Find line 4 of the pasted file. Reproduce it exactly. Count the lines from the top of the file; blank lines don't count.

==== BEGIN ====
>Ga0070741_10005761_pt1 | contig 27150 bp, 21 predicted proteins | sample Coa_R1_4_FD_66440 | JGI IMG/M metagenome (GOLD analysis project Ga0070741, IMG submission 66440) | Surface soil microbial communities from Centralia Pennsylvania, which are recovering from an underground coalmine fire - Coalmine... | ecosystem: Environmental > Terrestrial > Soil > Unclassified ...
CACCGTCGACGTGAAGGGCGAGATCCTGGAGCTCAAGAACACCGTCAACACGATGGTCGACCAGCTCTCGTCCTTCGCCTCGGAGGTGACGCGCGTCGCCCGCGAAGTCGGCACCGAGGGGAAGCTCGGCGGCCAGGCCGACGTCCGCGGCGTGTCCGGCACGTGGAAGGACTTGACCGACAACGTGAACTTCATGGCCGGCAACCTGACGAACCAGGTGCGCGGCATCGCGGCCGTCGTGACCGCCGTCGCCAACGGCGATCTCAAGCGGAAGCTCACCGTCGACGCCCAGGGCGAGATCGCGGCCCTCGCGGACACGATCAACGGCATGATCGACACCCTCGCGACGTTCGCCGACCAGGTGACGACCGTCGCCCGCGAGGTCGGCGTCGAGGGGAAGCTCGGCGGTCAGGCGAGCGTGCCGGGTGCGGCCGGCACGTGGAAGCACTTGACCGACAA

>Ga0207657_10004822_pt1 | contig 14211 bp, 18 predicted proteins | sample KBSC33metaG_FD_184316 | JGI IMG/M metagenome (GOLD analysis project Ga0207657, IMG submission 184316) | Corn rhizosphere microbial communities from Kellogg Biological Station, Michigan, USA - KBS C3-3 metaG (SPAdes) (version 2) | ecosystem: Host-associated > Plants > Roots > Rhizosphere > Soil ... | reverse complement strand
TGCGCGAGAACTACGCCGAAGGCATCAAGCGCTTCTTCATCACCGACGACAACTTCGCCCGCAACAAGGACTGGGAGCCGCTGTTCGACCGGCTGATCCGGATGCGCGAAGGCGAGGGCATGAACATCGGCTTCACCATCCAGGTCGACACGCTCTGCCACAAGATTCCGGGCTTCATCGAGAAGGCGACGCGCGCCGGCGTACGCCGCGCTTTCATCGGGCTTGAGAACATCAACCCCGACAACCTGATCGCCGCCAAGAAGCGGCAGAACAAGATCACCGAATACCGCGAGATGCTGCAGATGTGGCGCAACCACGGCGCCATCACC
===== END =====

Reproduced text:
TGCGCGAGAACTACGCCGAAGGCATCAAGCGCTTCTTCATCACCGACGACAACTTCGCCCGCAACAAGGACTGGGAGCCGCTGTTCGACCGGCTGATCCGGATGCGCGAAGGCGAGGGCATGAACATCGGCTTCACCATCCAGGTCGACACGCTCTGCCACAAGATTCCGGGCTTCATCGAGAAGGCGACGCGCGCCGGCGTACGCCGCGCTTTCATCGGGCTTGAGAACATCAACCCCGACAACCTGATCGCCGCCAAGAAGCGGCAGAACAAGATCACCGAATACCGCGAGATGCTGCAGATGTGGCGCAACCACGGCGCCATCACC